Support the child and keep them still.

Helper
Removing a tracheostomy tube  

Gently remove the child's old tracheostomy tube and place it on a towel designated for dirty supplies.

Main person
Wiping a tracheostomy stoma before inserting a tracheostomy tube  

Support the child and keep them still.

Helper
Wiping a tracheostomy stoma area  

Clean the area.

Wipe the stoma if there are secretions in the hole.

Main person
Placing a lubricated tracheostomy tube into a tracheostomy stoma  

Gently guide the clean tracheostomy tube into the stoma, but do not put pressure on it once it is in the trachea.

Helper
Supporting a child while replacing a tracheostomy  

Support the child and keep them still.

Main person
Inserting a tracheostomy tube  

The tube should go in easily without discomfort. It is normal for the child to cough.

Helper
Inserting a tracheostomy tube into a tracheostomy stoma  

If you cannot insert the tracheostomy tube, try using one that is a size smaller. If that does not work, follow the emergency care steps.

Main person
Pulling the obturator out of a tracheostomy tube  

Holding the clean tracheostomy tube in place, take out the obturator.

If the child uses a tracheostomy tube with an inner cannula, put it in now. Secure the tracheostomy tube in place.

Do not discard the obturator. It will be cleaned and reused, so keep it in a safe place where you can easily find it.

Helper
Supporting a child’s tracheostomy tube while removing the obturator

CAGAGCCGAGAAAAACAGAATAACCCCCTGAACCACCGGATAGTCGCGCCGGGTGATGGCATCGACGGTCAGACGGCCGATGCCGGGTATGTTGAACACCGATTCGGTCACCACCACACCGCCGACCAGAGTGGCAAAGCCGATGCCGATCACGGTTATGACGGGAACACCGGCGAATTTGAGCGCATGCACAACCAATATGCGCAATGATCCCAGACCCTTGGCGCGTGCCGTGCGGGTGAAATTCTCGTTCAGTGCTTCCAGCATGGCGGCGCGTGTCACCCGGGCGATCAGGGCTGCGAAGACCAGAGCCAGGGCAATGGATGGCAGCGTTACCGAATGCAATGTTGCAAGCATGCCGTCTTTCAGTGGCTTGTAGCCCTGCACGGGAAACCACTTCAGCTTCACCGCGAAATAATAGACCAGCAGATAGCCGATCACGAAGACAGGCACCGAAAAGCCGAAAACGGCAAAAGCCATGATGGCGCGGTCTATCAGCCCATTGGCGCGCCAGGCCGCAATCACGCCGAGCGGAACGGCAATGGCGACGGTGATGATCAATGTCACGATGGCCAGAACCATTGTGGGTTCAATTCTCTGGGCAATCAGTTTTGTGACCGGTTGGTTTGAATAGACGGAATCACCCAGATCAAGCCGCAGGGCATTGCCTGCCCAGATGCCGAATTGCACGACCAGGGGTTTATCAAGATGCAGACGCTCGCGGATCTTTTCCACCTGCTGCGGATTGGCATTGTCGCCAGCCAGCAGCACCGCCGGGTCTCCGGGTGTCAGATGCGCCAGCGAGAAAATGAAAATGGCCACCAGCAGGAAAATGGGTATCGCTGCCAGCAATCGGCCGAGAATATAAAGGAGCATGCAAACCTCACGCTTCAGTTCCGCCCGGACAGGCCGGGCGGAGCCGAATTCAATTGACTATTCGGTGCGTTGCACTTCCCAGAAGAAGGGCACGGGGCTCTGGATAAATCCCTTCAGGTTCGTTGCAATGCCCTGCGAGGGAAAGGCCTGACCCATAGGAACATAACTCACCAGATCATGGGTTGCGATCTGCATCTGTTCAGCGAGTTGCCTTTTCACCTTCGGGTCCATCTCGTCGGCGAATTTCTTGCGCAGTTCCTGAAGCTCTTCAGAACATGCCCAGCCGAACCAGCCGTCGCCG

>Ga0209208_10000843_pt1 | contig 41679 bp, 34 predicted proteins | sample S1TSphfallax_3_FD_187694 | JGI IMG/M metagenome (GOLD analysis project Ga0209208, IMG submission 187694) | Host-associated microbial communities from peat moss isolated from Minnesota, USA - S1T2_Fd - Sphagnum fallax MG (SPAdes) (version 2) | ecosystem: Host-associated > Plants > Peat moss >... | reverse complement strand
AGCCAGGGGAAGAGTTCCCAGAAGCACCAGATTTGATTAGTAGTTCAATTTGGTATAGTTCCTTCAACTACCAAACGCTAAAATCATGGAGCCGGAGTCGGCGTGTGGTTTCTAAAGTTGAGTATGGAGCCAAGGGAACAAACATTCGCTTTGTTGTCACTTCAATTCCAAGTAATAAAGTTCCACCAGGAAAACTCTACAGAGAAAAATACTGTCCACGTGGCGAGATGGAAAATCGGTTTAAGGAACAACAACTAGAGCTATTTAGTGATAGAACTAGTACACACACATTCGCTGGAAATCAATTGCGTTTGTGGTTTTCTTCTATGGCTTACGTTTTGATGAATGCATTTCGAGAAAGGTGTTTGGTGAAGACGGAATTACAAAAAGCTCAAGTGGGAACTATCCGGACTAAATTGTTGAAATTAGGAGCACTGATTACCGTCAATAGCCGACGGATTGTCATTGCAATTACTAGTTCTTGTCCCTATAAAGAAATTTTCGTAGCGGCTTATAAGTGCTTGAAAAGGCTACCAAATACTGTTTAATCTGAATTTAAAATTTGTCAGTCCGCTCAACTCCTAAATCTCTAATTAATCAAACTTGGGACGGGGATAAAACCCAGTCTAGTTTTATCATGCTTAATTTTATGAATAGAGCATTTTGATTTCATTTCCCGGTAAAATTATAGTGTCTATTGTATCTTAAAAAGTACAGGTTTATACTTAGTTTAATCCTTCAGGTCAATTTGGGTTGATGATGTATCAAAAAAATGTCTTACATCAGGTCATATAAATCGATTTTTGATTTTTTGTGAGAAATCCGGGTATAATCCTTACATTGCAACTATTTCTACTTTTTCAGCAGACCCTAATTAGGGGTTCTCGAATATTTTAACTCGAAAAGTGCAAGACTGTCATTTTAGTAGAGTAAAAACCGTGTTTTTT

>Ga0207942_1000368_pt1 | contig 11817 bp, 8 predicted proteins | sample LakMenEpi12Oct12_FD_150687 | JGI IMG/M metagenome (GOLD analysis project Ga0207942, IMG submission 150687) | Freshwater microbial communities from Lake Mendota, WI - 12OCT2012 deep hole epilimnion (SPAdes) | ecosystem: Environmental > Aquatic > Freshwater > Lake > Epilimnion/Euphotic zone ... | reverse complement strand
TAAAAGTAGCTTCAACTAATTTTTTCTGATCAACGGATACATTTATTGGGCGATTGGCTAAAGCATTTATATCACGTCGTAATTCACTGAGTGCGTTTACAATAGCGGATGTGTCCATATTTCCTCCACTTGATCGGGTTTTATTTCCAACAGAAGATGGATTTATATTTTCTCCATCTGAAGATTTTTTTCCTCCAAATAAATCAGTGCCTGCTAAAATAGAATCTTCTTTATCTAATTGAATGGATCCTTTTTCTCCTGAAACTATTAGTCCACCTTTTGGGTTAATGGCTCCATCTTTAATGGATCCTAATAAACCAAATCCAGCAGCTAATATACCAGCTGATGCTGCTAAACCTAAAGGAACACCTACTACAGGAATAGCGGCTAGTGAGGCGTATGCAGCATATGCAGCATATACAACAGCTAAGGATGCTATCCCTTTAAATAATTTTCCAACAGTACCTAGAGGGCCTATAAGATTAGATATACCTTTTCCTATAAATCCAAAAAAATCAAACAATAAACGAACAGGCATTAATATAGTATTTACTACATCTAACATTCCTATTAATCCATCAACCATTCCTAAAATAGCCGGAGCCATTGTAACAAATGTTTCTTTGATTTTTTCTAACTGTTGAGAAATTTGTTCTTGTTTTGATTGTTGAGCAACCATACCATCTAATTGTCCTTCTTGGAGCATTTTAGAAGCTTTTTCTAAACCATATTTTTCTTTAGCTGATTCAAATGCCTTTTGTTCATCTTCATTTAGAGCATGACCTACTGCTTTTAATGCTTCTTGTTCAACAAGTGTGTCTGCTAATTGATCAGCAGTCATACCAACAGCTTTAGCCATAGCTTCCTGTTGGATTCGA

​Support the child and keep them still.

Main person
Adjusting tracheostomy ties  

Hold the tracheostomy tube in place.

​Check that your child is breathing normally by putting your finger close to the tube to check that air is flowing. Also check that your child's chest is moving as they breathe.

Helper
Placing tracheostomy ties around a child’s neck  

​Support the child and keep them still.

Main person
Cleaning a child’s tracheostomy  

​Support the child and keep them still.

Helper
Wiping away from a tracheostomy stoma  

Clean and dry the skin around the stoma if you did not do so in step 1. You may need to pull the ties apart to clean around the neck.

​Once the skin is clean and dry, secure the ties. Make sure the ties are secure at the back and on each side of the flanges. Leave a one-finger gap between the ties and skin so the tube is not too tight.

Main person
Suctioning a child’s tracheostomy  

Suction the new tracheostomy tube, if needed.

Helper
Suctioning a tracheostomy tube  
Main person
Placing an HME on a tracheostomy tube  

​If your child is on oxygen or has an HME and tracheostomy mask, put it back on.

Helper
Two people helping a child with a tracheostomy  

Main person

​Clean, dry and prepare the used tracheostomy tube for the tracheostomy kit right away.

How do I change tracheostomy ties and dressings?